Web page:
I received this letter in the mail today, hoping the content of it would be good news.
To my surprise, you denied my claim.
I’m glad that my disability isn’t “severe nor prolonged” enough for you.
On your website, this is what you define as a disability:
What we mean by “disability”
To qualify for a disability benefit under the Canada Pension Plan (CPP), a disability must be both “severe” and “prolonged”, and it must prevent you from being able to work at any job on a regular basis.
Severe means that you have a mental or physical disability that regularly stops you from doing any type of substantially gainful work.
Prolonged means that your disability is long-term and of indefinite duration or is likely to result in death.
Both the “severe” and “prolonged” criteria must be met simultaneously at the time of application. There is no common definition of “disability” in Canada. Even if you qualify for a disability benefit under other government programs or from private insurers, you may not necessarily qualify for a CPP disability benefit.
I’m extremely disappointed. Heartbroken really. Just more added stress that I didn’t think I would have to deal with. I sent you my pathology report, stating that I have breast cancer, I sent you my mammogram results, my MRI results, my surgeon wrote a letter stating that I needed a full mastectomy and that I will be receiving treatment afterwards. I didn’t think you needed anything more. I thought having cancer would be enough for you.
I have 90 days to write a letter and get more medical reports to send off to you, hoping that you will reconsider.
Here’s what you’ve missed..
I’m 27, just found out that I have breast cancer and that I need surgery as soon as possible. Was told that I couldn’t save my breast, that I needed a full mastectomy. Had surgery 20 days later, the day before my 28th birthday. During surgery they injected radiation into me, this was so they could find my lymph nodes better.- But you knew I already had the surgery.
15 days later, I had more radiation put into me for my bone scan. During this time I also had what is called axillary web syndrome, also known as cording in my arm. It develops as a side effect of sentinel lymph node biopsy or axillary lymph node dissection- which I had both done. This long cord developed under my armpit, went down to my elbow and all the way to my wrist. It was painful and tight, making it difficult for me to lift my arm any higher than my shoulder, and I couldn’t extend my elbow fully. This pain and limited range of motion had a huge impact on my day-to-day life.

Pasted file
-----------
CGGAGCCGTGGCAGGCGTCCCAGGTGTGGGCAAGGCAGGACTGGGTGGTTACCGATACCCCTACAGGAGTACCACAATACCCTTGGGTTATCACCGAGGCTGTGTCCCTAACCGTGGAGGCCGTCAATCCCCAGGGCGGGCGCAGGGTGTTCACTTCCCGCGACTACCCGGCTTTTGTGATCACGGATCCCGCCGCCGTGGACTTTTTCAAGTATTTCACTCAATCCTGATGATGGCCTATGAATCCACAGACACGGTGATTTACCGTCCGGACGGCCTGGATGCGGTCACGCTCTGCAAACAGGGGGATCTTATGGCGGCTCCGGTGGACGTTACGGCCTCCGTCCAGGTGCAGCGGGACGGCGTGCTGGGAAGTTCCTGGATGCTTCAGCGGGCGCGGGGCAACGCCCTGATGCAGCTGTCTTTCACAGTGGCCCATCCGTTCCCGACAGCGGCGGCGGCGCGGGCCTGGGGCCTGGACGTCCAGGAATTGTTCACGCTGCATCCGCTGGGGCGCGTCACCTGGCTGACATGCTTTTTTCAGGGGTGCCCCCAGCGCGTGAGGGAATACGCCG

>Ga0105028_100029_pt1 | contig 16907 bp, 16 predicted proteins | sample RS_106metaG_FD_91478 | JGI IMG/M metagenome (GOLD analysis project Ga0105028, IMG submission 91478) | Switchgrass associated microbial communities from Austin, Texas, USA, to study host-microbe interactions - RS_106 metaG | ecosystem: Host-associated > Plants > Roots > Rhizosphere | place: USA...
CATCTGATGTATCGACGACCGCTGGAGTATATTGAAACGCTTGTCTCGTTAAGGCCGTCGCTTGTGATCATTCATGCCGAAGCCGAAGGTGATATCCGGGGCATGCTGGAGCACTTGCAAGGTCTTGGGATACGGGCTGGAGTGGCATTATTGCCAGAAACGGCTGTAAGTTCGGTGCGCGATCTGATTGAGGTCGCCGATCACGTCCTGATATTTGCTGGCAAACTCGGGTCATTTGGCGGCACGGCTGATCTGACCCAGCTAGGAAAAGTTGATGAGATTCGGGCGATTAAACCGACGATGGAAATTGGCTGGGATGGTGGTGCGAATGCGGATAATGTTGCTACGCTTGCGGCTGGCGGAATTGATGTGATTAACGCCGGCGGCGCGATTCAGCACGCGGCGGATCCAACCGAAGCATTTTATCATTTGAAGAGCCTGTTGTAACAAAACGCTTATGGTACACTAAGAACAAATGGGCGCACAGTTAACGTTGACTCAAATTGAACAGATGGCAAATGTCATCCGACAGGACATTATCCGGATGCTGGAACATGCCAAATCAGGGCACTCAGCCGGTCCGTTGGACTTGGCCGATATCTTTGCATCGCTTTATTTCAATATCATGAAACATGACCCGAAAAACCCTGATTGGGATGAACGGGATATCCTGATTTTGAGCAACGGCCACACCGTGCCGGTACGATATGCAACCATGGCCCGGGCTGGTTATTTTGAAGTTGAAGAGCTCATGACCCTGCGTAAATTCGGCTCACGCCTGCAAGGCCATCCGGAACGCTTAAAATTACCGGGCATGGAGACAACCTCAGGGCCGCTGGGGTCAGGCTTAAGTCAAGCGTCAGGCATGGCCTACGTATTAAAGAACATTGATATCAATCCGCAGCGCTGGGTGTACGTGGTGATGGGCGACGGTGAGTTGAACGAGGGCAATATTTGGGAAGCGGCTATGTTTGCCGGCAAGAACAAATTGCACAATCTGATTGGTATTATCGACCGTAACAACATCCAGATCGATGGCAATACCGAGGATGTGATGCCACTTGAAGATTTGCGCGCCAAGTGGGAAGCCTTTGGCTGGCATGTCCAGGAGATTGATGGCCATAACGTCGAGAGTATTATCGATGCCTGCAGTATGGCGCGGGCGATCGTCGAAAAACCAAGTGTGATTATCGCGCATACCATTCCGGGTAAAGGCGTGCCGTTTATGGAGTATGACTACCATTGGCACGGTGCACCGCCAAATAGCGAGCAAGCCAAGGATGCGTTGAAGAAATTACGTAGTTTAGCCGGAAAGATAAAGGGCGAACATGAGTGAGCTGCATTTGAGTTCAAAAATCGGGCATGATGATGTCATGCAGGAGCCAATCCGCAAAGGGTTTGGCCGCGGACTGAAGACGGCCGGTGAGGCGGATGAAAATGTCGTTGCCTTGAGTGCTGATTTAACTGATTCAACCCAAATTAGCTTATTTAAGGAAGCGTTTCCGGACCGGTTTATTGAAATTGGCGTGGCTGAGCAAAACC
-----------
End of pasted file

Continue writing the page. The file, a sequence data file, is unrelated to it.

A few weeks later I had my genetic test done. Still don’t know the results of this test yet, but I’m hoping that I don’t have a genetic mutation that makes me have the breast cancer gene. A couple days after that, it was determined that my cancer will benefit from chemotherapy. I started chemo on Thursday, April 13th.
Before starting chemo, I had time to save my eggs. I did the fertility stuff for 12 days. I stabbed needles in my belly for 12 days. I did the retrieval and they said I had 10 mature eggs and that they will be made into embryos.
The day after my first chemo (Friday, April 14th) I got the call that my eggs did not survive. So not only is it the day after my first chemo, where my immune is so low that I can get very ill, but I am now grieving about my future children, trying not to get too upset because my health is at risk.- This will be another blog, but I was told that I’m under extreme stress and that having all the radiation put into me did not help.
They say after your first round of chemo your hair will start to fall out 2-3 weeks later. I’m currently on week 2. So soon enough my hair will be falling out and I will be bald. Try being a 28 year old women, diagnosed with breast cancer and now having her hair stripped away from her.
I am extremely insecure with my body. I have 1 boob- yes reconstruction surgery is possible, but I have more things to worry about before deciding on that. I will always have this scar constantly reminding me that I have cancer.
I have panic attacks when going out in public. I have to remind myself to breath and that everything is okay. I have to remember that strangers do not know what I have and what I’m going through. I have to remember to act normal.
I don’t feel normal, I’ll never feel normal, I will never be normal. I will always worry about cancer.
Mentally I am not okay… I guess I have to prove this to you.